Review: ‘The Marriage of Figaro’ at Opera Philadelphia by Corey Cohen

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Mozart’s The Marriage of Figaro (Le nozze di Figaro) is such a perfect amalgam of comedy and pathos that audiences will cheer even a flawed performance of it. It’s hard to get everything right, with ten complicated characters, an orchestra, and sets representing multiple rooms and gardens of a nobleman’s palace.

The Marriage of Figaro at Opera Philadelphia. Photo courtesy of Opera Philadelphia.

That’s why it was such a rare treat to see the all-around excellence of this new production which has sets and costumes by Leslie Travers and direction by Stephen Lawless. It’s a co-production of Opera Philadelphia, Lyric Opera of Kansas City, San Diego Opera and Palm Beach Opera, although each company is choosing its own conductor and cast.

Corrado Rovaris led the orchestra here, and the cast was filled with superb singers and actors.

The story comes from a 1778 French play by Pierre Beaumarchais which was full of slapstick comedy while it denounced aristocratic privilege on the eve of the French Revolution. In 1786 it became an opera by the Italian librettist Lorenzo da Ponte and the Austrian composer Wolfgang Amadeus Mozart. The two of them underlined the laughable mistaken identities and misunderstandings, while adding human fears, sadness and anger. It was the greatest collaboration of those two theatrical giants.

Massive sets portrayed the ornate exterior of a grand palazzo and its lavish rooms, and ingeniously revealed the corridors which connect them. Much of the action involved people skulking down those corridors and listening-in at doors. Neither Travers nor Lawless tried to alter the original period; there was none of the pointless time-shifting that afflicts many new productions of old classics. Why try to tamper with a story that so fits its late-18th-century setting when new freedoms were sweeping the civilized world?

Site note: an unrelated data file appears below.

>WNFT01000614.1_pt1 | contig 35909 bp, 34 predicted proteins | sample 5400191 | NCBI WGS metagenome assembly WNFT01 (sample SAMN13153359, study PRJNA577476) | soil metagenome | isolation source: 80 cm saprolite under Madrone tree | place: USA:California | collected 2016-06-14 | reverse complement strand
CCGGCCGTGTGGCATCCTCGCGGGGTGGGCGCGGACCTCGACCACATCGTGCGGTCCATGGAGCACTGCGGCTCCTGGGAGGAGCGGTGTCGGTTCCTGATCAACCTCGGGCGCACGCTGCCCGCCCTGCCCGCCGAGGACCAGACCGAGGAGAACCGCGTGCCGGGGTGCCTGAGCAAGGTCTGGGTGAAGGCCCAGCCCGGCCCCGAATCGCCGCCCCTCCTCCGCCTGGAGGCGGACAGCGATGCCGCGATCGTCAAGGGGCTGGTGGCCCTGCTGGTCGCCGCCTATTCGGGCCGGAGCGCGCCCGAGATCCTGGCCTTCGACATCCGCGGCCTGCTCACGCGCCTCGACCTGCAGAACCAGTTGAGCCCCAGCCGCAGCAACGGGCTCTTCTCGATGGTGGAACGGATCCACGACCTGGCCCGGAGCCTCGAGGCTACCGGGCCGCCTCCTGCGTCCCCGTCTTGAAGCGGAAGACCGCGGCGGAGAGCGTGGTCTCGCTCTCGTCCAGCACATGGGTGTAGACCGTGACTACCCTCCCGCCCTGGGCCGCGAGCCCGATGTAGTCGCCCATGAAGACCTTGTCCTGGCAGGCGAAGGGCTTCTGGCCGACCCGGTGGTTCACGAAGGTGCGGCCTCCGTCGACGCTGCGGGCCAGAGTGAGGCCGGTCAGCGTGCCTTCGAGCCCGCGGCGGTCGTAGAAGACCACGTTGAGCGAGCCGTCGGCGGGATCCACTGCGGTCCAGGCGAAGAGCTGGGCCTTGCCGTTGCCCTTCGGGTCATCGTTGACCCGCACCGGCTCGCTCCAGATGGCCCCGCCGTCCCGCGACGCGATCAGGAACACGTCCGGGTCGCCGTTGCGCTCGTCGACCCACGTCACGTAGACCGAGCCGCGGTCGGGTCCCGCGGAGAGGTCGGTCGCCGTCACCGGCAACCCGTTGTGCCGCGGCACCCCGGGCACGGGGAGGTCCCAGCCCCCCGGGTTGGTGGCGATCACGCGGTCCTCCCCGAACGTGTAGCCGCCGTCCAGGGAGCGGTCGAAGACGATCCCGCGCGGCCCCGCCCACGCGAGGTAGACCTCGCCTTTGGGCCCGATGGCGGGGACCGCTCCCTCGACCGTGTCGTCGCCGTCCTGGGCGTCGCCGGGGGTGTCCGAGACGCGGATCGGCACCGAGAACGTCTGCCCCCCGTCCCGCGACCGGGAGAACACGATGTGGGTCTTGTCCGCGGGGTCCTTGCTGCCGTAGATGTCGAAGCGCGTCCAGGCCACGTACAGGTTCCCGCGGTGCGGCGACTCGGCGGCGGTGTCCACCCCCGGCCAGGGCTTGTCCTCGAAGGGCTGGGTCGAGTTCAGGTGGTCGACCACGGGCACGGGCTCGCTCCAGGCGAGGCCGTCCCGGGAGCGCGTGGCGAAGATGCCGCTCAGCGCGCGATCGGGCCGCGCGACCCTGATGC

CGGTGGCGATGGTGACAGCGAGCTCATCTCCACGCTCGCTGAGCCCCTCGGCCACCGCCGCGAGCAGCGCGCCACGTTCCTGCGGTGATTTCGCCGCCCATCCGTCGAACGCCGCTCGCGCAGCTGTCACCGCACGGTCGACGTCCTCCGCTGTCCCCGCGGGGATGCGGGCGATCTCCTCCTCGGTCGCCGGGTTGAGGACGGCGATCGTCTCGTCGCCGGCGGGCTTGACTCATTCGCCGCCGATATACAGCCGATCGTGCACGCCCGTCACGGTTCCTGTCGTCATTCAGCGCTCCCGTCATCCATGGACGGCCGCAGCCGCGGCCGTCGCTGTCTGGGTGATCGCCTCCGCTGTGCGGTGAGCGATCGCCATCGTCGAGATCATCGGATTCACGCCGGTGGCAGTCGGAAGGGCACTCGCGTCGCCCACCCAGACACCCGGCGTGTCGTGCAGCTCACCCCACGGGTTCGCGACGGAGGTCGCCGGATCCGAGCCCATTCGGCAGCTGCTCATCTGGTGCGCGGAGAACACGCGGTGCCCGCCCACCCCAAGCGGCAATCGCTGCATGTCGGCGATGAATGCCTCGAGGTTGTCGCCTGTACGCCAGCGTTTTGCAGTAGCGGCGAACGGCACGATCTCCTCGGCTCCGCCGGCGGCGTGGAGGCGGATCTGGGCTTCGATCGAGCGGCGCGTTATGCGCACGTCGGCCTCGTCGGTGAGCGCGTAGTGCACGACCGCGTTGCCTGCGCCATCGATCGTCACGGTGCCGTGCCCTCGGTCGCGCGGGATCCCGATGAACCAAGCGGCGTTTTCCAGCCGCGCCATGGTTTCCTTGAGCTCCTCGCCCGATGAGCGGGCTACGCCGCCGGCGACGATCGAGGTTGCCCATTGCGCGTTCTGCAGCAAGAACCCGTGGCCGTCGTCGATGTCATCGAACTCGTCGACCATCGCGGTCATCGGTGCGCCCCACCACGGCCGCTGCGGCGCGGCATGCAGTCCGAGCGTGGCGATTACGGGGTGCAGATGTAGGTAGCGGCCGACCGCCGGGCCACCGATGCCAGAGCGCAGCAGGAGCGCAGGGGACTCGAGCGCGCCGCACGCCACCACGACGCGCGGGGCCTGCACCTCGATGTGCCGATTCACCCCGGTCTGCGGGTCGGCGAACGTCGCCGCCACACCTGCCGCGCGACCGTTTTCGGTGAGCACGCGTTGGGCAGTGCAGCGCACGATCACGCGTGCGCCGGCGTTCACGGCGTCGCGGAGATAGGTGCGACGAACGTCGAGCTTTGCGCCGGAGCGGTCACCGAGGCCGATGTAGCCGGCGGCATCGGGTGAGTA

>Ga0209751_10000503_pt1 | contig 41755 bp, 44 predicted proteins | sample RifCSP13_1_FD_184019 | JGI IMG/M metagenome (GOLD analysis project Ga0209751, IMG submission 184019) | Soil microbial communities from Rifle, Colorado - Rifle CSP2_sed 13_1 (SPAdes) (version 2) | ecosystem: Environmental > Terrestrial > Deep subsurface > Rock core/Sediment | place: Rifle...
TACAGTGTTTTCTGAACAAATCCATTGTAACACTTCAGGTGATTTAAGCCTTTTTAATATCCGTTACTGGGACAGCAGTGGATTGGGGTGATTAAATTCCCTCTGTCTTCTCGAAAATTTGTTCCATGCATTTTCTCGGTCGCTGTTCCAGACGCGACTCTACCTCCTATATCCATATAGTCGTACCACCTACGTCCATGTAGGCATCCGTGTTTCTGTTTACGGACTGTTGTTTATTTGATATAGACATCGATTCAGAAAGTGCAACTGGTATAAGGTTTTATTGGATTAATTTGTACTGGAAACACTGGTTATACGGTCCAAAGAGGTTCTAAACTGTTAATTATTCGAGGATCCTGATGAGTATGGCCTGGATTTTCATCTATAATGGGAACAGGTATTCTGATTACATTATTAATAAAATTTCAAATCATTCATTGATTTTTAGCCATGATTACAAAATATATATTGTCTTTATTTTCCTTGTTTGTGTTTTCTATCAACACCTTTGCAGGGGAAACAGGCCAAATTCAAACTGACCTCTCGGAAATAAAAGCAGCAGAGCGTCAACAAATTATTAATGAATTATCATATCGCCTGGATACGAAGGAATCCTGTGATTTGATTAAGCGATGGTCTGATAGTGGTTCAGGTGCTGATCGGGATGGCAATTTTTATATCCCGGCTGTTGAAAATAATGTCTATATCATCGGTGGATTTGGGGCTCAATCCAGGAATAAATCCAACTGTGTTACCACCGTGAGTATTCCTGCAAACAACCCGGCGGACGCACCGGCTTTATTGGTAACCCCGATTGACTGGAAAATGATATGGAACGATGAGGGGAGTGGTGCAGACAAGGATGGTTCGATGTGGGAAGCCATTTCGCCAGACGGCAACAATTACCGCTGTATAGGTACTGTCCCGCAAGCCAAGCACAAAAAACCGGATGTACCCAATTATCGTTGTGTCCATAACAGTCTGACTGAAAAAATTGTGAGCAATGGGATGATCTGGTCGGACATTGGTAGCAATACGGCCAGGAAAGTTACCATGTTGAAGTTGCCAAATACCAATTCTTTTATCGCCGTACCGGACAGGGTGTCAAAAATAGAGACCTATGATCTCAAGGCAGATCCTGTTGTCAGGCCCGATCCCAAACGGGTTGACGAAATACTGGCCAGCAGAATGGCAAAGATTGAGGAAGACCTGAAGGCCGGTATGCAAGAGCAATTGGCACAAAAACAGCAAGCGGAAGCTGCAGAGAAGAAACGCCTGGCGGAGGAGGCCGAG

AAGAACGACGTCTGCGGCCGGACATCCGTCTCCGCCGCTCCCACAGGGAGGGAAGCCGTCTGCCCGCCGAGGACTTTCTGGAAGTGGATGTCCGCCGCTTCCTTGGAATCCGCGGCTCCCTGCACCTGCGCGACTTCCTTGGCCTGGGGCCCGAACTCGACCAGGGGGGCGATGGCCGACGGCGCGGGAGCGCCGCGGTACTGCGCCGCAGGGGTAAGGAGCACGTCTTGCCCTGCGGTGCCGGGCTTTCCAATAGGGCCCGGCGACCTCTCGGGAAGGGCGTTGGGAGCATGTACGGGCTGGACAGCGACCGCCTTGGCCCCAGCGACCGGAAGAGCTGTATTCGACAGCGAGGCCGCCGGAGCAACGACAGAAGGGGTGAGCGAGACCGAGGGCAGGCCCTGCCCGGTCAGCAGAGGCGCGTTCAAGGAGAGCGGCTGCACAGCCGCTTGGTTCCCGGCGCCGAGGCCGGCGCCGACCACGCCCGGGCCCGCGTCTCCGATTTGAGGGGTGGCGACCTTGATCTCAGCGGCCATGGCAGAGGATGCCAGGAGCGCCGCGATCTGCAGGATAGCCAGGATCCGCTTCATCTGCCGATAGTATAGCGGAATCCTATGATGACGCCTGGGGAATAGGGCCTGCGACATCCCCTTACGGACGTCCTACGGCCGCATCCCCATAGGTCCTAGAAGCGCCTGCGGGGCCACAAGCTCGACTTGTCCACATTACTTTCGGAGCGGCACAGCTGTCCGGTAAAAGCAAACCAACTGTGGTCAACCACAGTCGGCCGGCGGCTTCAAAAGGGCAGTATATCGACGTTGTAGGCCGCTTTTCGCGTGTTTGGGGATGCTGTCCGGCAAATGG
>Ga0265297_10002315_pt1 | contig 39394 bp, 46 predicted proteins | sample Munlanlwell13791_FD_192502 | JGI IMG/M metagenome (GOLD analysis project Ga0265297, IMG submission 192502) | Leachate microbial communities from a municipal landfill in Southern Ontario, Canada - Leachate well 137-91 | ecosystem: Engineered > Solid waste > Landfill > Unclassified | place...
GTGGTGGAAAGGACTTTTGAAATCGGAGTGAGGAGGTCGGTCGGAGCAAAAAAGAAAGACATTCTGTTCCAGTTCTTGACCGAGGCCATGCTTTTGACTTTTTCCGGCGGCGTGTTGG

The Marriage of Figaro. Photo courtesy of Opera Philadelphia.

Wealthy Count Almaviva (John Chest) has a lovely wife (Layla Claire) but carries on sexual alliances with several of his servants and with the teenaged daughter of his gardener. The count’s chief manservant, Figaro (Brandon Cedel) is about to marry the countess’s maid Susanna (Ying Fang) and Almaviva, with false generosity, sets them up in a bedroom adjoining his own. Susanna is savvy enough to see that the count wants to have quick access to her for sex when Figaro is away from the room.

Lawless’s direction includes many sexual references without resorting to crudeness. The countess reveals, through glances and hesitations, that she’s attracted to the teenaged boy Cherubino (played as usual by a woman, Cecelia Hall), while Cherubino lusts after every female he meets.

The countess is a pathetic character who is fully aware of her husband’s infidelities. She pours out her soul in Porgi, amor, qualche ristoro – “Grant, love, some comfort” in act II and Dove sono i bei momenti – “Where are they, the beautiful moments” in act III. Susanna, the countess, and Figaro set in motion a plot to humiliate the count and, when that’s done, he has a rare moment of remorse and sings Contessa, perdona – “Please forgive me.”

Rovaris had the orchestra take a delicious moment of silence here before the countess responded that she, as a woman, can be more understanding than any man, and she pardons him. In this production, we get the feeling that her forgiveness is for this offense only, and he better be on guard in the future. His days of autocratic entitlement are numbered.

Fang had many appealing scenes as the clever Susanna, including her aria Deh vieni, non tardar – “Oh come, don’t delay”). Hall enchanted with her breathless Non so più – “I don’t know what I am”, and Cedel was totally charming as Figaro, especially in his catchy taunting of the count, Se vuol ballare – “If you want to dance.”

Even the supporting players, enablers in the count’s retinue, were outstanding: Patrick Carfizzi, Jason Ferrante and Lucy Schauffer.

Rovaris had the orchestra pit raised so his head was level with those of audience members as he conducted from his harpsichord. It added intimacy to the production.

Running Time: Approximately two hours and 45 minutes, including one intermission.

The Marriage of Figaro plays through May 7, 2017, and is presented by Opera Philadelphia, performing at the Academy of Music – Broad and Locust Streets, in Philadelphia, PA. For tickets, call (215) 893-1018, or purchase them online.

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